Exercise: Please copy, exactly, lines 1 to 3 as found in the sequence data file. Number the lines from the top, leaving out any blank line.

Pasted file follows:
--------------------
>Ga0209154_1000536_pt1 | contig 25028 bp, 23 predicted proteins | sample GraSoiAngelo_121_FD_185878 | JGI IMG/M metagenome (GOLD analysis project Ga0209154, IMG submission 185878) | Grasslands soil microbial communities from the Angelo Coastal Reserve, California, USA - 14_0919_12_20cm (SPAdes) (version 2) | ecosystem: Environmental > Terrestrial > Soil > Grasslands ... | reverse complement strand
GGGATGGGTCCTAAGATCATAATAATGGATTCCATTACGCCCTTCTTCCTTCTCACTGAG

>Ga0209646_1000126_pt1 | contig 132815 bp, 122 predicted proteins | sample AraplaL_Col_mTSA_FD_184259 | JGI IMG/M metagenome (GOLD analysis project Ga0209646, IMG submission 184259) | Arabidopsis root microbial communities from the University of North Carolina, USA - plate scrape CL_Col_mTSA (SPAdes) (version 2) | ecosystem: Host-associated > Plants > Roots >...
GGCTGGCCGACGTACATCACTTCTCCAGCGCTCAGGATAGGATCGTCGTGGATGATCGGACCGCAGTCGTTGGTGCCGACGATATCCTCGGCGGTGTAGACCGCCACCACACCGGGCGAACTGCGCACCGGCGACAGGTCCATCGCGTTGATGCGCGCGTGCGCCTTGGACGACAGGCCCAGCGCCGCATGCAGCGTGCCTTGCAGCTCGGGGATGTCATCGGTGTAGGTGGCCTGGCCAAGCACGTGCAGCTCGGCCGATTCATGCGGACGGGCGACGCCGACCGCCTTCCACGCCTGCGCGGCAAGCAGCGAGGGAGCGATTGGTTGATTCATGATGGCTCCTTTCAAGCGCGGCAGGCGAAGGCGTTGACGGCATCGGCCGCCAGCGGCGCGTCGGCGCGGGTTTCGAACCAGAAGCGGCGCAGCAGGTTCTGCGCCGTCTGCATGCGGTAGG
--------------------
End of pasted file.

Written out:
>Ga0209154_1000536_pt1 | contig 25028 bp, 23 predicted proteins | sample GraSoiAngelo_121_FD_185878 | JGI IMG/M metagenome (GOLD analysis project Ga0209154, IMG submission 185878) | Grasslands soil microbial communities from the Angelo Coastal Reserve, California, USA - 14_0919_12_20cm (SPAdes) (version 2) | ecosystem: Environmental > Terrestrial > Soil > Grasslands ... | reverse complement strand
GGGATGGGTCCTAAGATCATAATAATGGATTCCATTACGCCCTTCTTCCTTCTCACTGAG

>Ga0209646_1000126_pt1 | contig 132815 bp, 122 predicted proteins | sample AraplaL_Col_mTSA_FD_184259 | JGI IMG/M metagenome (GOLD analysis project Ga0209646, IMG submission 184259) | Arabidopsis root microbial communities from the University of North Carolina, USA - plate scrape CL_Col_mTSA (SPAdes) (version 2) | ecosystem: Host-associated > Plants > Roots >...